Ignorant and unsympathetic opinions about mental illness are retreating in the face of public information campaigns. High profile people have bravely shared their stories about depression. Language is changing. Even though many people are still too casual about using words like ‘insane’ and ‘crazy’, you will usually hear people speak more respectfully. In old movies and TV shows you used to see terrible portrayals of people with mental illness, making them out to be villains or objects for humour. You don’t see that any more, though Hollywood still isn’t good at realistically portraying mental unwellness.
As a culture, things are getting better but it is still far from perfect. Some employers can be very sympathetic about an employee who needs time off because they have the ‘flu or a broken leg, but they have not yet learnt to deal with their workers’ mental health problems in the same enlightened way.
If you have a mental health disorder, the reality is that society’s attitudes may not be improving fast enough to spare you from experiencing embarrassment and discrimination. I wish that were not so. May be if this article is really old when you read it, I hope you can laugh and say, “Wow! It was tough back in 2019!” but, in this present time, it really can be tough.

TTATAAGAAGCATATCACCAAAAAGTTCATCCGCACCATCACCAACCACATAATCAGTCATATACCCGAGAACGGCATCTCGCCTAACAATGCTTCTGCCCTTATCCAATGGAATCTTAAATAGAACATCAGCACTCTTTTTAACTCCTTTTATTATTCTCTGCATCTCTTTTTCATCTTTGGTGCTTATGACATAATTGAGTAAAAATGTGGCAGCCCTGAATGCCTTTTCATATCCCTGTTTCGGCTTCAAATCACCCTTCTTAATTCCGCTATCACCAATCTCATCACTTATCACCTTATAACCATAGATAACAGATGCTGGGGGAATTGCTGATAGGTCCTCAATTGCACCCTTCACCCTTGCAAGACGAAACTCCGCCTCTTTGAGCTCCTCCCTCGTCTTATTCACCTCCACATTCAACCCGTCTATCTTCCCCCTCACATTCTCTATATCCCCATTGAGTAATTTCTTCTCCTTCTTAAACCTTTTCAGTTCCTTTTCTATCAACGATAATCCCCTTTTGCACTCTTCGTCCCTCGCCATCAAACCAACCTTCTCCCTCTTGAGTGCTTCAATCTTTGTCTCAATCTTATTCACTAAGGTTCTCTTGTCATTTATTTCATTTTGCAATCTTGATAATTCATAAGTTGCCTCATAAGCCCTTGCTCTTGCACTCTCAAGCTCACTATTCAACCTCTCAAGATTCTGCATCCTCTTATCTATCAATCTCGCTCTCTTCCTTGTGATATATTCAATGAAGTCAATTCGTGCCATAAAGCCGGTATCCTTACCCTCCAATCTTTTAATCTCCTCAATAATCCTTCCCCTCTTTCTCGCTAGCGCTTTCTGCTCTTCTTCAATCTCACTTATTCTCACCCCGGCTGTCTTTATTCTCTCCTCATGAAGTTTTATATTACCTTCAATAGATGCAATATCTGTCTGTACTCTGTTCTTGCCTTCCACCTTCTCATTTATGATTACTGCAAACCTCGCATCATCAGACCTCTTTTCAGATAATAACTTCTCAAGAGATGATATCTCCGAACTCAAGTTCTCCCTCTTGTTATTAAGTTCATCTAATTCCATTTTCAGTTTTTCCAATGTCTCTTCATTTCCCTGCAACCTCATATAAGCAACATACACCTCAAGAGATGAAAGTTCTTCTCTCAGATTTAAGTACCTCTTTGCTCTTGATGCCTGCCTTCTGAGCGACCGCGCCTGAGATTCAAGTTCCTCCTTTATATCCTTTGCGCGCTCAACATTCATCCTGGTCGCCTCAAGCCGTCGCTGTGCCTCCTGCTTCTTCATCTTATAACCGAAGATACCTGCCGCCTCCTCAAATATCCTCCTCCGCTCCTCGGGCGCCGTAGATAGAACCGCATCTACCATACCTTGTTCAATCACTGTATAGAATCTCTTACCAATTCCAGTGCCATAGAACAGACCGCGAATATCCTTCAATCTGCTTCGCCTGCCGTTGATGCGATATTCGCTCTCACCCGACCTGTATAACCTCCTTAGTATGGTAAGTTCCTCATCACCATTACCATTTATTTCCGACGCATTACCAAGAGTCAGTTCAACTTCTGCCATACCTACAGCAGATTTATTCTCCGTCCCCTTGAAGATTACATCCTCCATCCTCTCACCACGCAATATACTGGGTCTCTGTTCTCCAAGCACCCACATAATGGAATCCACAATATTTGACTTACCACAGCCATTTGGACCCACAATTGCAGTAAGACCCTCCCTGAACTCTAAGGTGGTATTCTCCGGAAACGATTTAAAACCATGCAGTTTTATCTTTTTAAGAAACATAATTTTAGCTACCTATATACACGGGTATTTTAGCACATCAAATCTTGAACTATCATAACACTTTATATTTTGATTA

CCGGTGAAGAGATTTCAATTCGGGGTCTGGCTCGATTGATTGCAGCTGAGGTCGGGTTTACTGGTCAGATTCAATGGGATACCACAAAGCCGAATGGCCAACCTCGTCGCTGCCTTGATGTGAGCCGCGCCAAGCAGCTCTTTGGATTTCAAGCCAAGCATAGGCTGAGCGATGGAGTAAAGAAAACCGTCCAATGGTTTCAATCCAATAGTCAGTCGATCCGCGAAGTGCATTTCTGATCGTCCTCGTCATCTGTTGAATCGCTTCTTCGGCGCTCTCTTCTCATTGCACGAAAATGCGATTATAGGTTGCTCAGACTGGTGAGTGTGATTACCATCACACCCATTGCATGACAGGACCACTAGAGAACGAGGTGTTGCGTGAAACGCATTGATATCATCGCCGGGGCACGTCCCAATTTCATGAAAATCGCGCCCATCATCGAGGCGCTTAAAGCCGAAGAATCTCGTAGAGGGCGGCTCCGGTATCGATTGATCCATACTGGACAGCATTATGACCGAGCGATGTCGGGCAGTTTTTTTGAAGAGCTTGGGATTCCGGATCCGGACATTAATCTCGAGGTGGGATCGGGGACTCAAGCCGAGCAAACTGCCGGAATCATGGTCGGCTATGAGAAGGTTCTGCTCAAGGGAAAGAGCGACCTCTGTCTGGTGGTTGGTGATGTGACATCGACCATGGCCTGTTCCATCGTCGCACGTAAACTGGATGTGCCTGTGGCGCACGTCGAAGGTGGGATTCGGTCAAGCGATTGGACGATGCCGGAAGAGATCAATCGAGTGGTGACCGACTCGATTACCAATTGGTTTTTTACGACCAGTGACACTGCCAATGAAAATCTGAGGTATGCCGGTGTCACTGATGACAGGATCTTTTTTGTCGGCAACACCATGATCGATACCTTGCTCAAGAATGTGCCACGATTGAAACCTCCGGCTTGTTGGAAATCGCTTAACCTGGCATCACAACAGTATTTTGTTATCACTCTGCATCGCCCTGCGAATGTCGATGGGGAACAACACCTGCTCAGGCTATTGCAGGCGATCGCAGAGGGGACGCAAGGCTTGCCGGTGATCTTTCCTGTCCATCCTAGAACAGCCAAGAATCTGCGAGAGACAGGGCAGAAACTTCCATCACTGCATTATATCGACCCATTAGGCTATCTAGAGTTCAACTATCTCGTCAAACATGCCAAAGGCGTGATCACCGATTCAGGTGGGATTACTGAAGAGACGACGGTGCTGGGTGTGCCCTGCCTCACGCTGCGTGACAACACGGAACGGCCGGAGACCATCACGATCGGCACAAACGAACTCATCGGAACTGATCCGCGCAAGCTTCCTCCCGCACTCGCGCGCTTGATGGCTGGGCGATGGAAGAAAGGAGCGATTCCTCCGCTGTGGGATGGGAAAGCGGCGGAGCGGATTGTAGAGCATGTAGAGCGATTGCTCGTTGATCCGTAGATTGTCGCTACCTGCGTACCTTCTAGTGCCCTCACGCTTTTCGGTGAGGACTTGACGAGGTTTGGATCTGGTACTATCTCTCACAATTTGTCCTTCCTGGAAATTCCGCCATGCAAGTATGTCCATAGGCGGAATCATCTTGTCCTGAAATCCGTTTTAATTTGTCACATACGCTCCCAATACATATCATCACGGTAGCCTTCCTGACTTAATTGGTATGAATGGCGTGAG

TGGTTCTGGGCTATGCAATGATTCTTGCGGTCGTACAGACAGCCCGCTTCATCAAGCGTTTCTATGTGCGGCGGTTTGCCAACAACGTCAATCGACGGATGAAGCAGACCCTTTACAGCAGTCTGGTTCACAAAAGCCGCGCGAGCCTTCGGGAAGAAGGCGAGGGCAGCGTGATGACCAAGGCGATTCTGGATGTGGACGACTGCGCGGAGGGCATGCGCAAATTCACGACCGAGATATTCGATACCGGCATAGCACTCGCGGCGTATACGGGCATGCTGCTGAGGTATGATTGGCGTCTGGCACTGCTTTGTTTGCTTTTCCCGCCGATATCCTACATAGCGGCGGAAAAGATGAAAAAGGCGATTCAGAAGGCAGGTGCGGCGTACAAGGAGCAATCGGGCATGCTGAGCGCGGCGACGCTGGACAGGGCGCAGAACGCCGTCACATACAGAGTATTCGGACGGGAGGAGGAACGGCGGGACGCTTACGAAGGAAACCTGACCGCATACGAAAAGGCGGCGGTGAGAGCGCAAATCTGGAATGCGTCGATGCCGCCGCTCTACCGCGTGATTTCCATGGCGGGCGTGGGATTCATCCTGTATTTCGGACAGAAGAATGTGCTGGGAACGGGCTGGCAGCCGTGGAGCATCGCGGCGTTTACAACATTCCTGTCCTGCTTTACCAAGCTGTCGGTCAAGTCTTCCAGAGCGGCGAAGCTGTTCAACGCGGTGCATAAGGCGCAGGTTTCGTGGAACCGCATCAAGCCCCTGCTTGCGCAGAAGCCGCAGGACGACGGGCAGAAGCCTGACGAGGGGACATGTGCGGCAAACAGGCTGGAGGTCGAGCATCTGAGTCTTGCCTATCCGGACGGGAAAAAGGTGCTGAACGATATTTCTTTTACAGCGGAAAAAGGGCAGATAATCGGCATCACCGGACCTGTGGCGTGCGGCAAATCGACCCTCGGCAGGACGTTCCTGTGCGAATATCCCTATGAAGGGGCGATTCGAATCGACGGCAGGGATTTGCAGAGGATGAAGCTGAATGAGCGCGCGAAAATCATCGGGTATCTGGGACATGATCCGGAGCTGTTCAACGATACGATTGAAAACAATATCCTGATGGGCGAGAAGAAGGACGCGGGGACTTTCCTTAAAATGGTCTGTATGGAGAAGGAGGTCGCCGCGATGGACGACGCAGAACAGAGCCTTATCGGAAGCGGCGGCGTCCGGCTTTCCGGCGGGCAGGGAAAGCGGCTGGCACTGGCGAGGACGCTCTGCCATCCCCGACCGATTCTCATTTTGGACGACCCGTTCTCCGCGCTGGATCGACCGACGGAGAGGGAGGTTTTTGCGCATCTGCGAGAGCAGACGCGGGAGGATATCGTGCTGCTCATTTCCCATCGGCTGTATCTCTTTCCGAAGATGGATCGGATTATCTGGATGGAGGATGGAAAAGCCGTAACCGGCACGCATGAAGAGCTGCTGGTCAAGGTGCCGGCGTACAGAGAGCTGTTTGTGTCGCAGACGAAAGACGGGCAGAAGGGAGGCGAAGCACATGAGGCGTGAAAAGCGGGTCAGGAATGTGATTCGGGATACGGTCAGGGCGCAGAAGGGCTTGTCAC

What can you do to limit the stigma from hurting you?
1. Know that you are okay.
Sure: our brains function differently at times, but we are still people of worth. If others can’t see that, they are mistaken. The important thing is that we don’t make the same mistake.
2. Have some phrases ready.
We may need to educate people around us. There are ways to describe our mental health problems that will help people understand us better. “At times I struggle with my moods.” “I do have times when I get very low. Be patient: I’ll be getting better.”
3. Not everyone has to know.
Just like any other health issue, our mental health is a private matter. Of course, sometimes our mood or behaviour does impact others and they may deserve an explanation but, in general, we can be as discrete as we want to be.
4. Realize we are not that different.
One in four New Zealanders experience some mental health issue.
5. We have rights.
We are protected from discrimination by all sorts of laws, as well as by the rules of common decency. If you are ever treated unfairly, your support person or health professional can help you because ‘right is on your side’.
6. Have courage.
It is amazing how acting with confidence can help us feel better. And I know: it is an act! It can be so scary wondering what people think about us. There is no way to know, and little we can do about it, so the best strategy is pull out our courage and charge on with a smile.